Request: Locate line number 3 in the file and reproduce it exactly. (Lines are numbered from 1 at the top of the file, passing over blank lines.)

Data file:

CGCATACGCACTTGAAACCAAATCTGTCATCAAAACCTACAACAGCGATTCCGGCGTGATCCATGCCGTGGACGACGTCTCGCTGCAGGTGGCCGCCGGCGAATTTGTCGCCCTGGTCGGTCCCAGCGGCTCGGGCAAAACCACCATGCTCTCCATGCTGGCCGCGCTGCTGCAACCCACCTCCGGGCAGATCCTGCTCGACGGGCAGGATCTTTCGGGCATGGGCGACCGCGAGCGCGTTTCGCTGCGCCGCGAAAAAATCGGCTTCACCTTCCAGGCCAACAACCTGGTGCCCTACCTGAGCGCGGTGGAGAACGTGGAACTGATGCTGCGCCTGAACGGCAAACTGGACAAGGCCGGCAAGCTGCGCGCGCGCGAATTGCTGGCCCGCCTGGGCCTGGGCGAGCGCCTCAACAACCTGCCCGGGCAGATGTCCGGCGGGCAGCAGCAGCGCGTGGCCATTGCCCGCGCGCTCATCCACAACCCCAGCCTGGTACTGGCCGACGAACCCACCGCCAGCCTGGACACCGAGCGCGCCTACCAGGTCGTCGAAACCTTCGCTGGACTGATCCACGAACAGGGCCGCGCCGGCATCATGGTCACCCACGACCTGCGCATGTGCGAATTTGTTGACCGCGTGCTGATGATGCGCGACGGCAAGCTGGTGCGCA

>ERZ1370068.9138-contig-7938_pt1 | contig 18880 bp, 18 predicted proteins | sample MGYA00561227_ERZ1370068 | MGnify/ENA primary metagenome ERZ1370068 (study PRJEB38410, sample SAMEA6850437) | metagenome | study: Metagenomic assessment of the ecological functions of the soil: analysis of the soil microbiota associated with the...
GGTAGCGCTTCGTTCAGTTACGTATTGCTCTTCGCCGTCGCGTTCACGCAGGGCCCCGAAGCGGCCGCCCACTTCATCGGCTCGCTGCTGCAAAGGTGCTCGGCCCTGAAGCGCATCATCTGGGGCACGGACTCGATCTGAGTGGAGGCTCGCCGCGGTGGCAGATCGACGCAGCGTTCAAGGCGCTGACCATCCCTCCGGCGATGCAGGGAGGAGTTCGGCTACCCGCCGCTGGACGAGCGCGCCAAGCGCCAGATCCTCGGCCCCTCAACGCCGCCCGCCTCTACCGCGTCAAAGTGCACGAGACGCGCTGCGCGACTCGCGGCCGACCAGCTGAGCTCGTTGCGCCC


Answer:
GGTAGCGCTTCGTTCAGTTACGTATTGCTCTTCGCCGTCGCGTTCACGCAGGGCCCCGAAGCGGCCGCCCACTTCATCGGCTCGCTGCTGCAAAGGTGCTCGGCCCTGAAGCGCATCATCTGGGGCACGGACTCGATCTGAGTGGAGGCTCGCCGCGGTGGCAGATCGACGCAGCGTTCAAGGCGCTGACCATCCCTCCGGCGATGCAGGGAGGAGTTCGGCTACCCGCCGCTGGACGAGCGCGCCAAGCGCCAGATCCTCGGCCCCTCAACGCCGCCCGCCTCTACCGCGTCAAAGTGCACGAGACGCGCTGCGCGACTCGCGGCCGACCAGCTGAGCTCGTTGCGCCC